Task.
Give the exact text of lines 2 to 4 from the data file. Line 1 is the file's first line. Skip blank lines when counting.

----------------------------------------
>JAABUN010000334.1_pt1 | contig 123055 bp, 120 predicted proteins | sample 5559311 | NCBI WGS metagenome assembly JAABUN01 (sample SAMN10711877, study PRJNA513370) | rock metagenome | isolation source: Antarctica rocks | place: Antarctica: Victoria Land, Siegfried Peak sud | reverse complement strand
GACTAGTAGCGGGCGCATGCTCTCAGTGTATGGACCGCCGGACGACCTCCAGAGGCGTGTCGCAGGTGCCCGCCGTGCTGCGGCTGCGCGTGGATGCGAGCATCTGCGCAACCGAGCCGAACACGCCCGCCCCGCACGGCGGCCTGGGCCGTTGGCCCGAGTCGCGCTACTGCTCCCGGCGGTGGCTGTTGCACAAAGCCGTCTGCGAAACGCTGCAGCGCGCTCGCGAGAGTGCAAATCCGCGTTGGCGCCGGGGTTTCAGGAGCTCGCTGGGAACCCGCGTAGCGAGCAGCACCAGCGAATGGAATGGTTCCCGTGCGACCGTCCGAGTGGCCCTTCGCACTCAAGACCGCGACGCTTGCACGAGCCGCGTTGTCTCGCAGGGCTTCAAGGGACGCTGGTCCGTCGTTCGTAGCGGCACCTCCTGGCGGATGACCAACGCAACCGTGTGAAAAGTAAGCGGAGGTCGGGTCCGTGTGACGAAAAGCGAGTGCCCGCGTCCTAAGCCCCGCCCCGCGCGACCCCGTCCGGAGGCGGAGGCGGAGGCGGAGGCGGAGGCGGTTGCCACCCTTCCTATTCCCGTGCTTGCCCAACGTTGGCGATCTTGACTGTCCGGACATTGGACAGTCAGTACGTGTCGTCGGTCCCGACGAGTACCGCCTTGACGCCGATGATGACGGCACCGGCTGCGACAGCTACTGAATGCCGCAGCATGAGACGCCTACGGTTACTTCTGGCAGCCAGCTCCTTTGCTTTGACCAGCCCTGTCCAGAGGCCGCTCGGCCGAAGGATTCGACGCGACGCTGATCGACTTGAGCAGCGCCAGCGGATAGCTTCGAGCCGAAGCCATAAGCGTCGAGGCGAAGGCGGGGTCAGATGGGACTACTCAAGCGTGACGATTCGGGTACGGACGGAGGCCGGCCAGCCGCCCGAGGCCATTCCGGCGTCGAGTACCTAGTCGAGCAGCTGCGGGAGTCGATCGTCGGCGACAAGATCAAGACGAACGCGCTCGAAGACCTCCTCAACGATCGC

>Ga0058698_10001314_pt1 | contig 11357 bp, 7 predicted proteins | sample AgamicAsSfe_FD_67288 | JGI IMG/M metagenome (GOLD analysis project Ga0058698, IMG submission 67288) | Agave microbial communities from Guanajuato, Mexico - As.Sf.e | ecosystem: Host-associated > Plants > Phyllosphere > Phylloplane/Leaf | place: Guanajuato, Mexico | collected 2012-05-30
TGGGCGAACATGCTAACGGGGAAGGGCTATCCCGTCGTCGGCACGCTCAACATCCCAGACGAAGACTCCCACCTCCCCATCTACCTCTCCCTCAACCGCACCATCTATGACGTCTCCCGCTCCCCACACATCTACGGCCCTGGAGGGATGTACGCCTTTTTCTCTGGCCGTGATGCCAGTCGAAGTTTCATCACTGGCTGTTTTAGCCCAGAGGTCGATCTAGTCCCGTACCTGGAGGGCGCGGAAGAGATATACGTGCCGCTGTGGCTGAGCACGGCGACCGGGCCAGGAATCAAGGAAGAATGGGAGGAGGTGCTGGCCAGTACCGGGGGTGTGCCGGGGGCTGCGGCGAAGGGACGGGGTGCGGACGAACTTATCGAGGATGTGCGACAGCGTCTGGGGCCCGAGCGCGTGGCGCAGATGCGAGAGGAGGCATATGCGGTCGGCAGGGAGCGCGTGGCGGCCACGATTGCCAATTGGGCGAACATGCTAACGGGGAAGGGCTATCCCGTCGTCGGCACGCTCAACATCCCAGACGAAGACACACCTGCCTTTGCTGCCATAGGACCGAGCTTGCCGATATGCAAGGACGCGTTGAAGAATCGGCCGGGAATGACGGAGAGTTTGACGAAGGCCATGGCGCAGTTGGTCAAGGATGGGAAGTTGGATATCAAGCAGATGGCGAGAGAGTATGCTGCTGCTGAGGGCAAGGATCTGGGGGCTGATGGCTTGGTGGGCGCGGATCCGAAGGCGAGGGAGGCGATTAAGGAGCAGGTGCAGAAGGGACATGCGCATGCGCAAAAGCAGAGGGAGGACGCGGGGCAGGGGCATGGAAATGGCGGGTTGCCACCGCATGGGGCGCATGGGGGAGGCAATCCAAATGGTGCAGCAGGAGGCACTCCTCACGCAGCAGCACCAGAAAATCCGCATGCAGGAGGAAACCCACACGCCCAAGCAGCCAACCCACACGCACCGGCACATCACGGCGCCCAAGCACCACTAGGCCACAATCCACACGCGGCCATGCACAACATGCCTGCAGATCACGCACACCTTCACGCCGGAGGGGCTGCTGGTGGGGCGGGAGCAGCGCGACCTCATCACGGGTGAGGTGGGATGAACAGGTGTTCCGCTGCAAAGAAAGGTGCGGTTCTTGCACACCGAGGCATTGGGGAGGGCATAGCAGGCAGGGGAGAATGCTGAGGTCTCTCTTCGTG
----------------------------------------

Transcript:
GACTAGTAGCGGGCGCATGCTCTCAGTGTATGGACCGCCGGACGACCTCCAGAGGCGTGTCGCAGGTGCCCGCCGTGCTGCGGCTGCGCGTGGATGCGAGCATCTGCGCAACCGAGCCGAACACGCCCGCCCCGCACGGCGGCCTGGGCCGTTGGCCCGAGTCGCGCTACTGCTCCCGGCGGTGGCTGTTGCACAAAGCCGTCTGCGAAACGCTGCAGCGCGCTCGCGAGAGTGCAAATCCGCGTTGGCGCCGGGGTTTCAGGAGCTCGCTGGGAACCCGCGTAGCGAGCAGCACCAGCGAATGGAATGGTTCCCGTGCGACCGTCCGAGTGGCCCTTCGCACTCAAGACCGCGACGCTTGCACGAGCCGCGTTGTCTCGCAGGGCTTCAAGGGACGCTGGTCCGTCGTTCGTAGCGGCACCTCCTGGCGGATGACCAACGCAACCGTGTGAAAAGTAAGCGGAGGTCGGGTCCGTGTGACGAAAAGCGAGTGCCCGCGTCCTAAGCCCCGCCCCGCGCGACCCCGTCCGGAGGCGGAGGCGGAGGCGGAGGCGGAGGCGGTTGCCACCCTTCCTATTCCCGTGCTTGCCCAACGTTGGCGATCTTGACTGTCCGGACATTGGACAGTCAGTACGTGTCGTCGGTCCCGACGAGTACCGCCTTGACGCCGATGATGACGGCACCGGCTGCGACAGCTACTGAATGCCGCAGCATGAGACGCCTACGGTTACTTCTGGCAGCCAGCTCCTTTGCTTTGACCAGCCCTGTCCAGAGGCCGCTCGGCCGAAGGATTCGACGCGACGCTGATCGACTTGAGCAGCGCCAGCGGATAGCTTCGAGCCGAAGCCATAAGCGTCGAGGCGAAGGCGGGGTCAGATGGGACTACTCAAGCGTGACGATTCGGGTACGGACGGAGGCCGGCCAGCCGCCCGAGGCCATTCCGGCGTCGAGTACCTAGTCGAGCAGCTGCGGGAGTCGATCGTCGGCGACAAGATCAAGACGAACGCGCTCGAAGACCTCCTCAACGATCGC

>Ga0058698_10001314_pt1 | contig 11357 bp, 7 predicted proteins | sample AgamicAsSfe_FD_67288 | JGI IMG/M metagenome (GOLD analysis project Ga0058698, IMG submission 67288) | Agave microbial communities from Guanajuato, Mexico - As.Sf.e | ecosystem: Host-associated > Plants > Phyllosphere > Phylloplane/Leaf | place: Guanajuato, Mexico | collected 2012-05-30
TGGGCGAACATGCTAACGGGGAAGGGCTATCCCGTCGTCGGCACGCTCAACATCCCAGACGAAGACTCCCACCTCCCCATCTACCTCTCCCTCAACCGCACCATCTATGACGTCTCCCGCTCCCCACACATCTACGGCCCTGGAGGGATGTACGCCTTTTTCTCTGGCCGTGATGCCAGTCGAAGTTTCATCACTGGCTGTTTTAGCCCAGAGGTCGATCTAGTCCCGTACCTGGAGGGCGCGGAAGAGATATACGTGCCGCTGTGGCTGAGCACGGCGACCGGGCCAGGAATCAAGGAAGAATGGGAGGAGGTGCTGGCCAGTACCGGGGGTGTGCCGGGGGCTGCGGCGAAGGGACGGGGTGCGGACGAACTTATCGAGGATGTGCGACAGCGTCTGGGGCCCGAGCGCGTGGCGCAGATGCGAGAGGAGGCATATGCGGTCGGCAGGGAGCGCGTGGCGGCCACGATTGCCAATTGGGCGAACATGCTAACGGGGAAGGGCTATCCCGTCGTCGGCACGCTCAACATCCCAGACGAAGACACACCTGCCTTTGCTGCCATAGGACCGAGCTTGCCGATATGCAAGGACGCGTTGAAGAATCGGCCGGGAATGACGGAGAGTTTGACGAAGGCCATGGCGCAGTTGGTCAAGGATGGGAAGTTGGATATCAAGCAGATGGCGAGAGAGTATGCTGCTGCTGAGGGCAAGGATCTGGGGGCTGATGGCTTGGTGGGCGCGGATCCGAAGGCGAGGGAGGCGATTAAGGAGCAGGTGCAGAAGGGACATGCGCATGCGCAAAAGCAGAGGGAGGACGCGGGGCAGGGGCATGGAAATGGCGGGTTGCCACCGCATGGGGCGCATGGGGGAGGCAATCCAAATGGTGCAGCAGGAGGCACTCCTCACGCAGCAGCACCAGAAAATCCGCATGCAGGAGGAAACCCACACGCCCAAGCAGCCAACCCACACGCACCGGCACATCACGGCGCCCAAGCACCACTAGGCCACAATCCACACGCGGCCATGCACAACATGCCTGCAGATCACGCACACCTTCACGCCGGAGGGGCTGCTGGTGGGGCGGGAGCAGCGCGACCTCATCACGGGTGAGGTGGGATGAACAGGTGTTCCGCTGCAAAGAAAGGTGCGGTTCTTGCACACCGAGGCATTGGGGAGGGCATAGCAGGCAGGGGAGAATGCTGAGGTCTCTCTTCGTG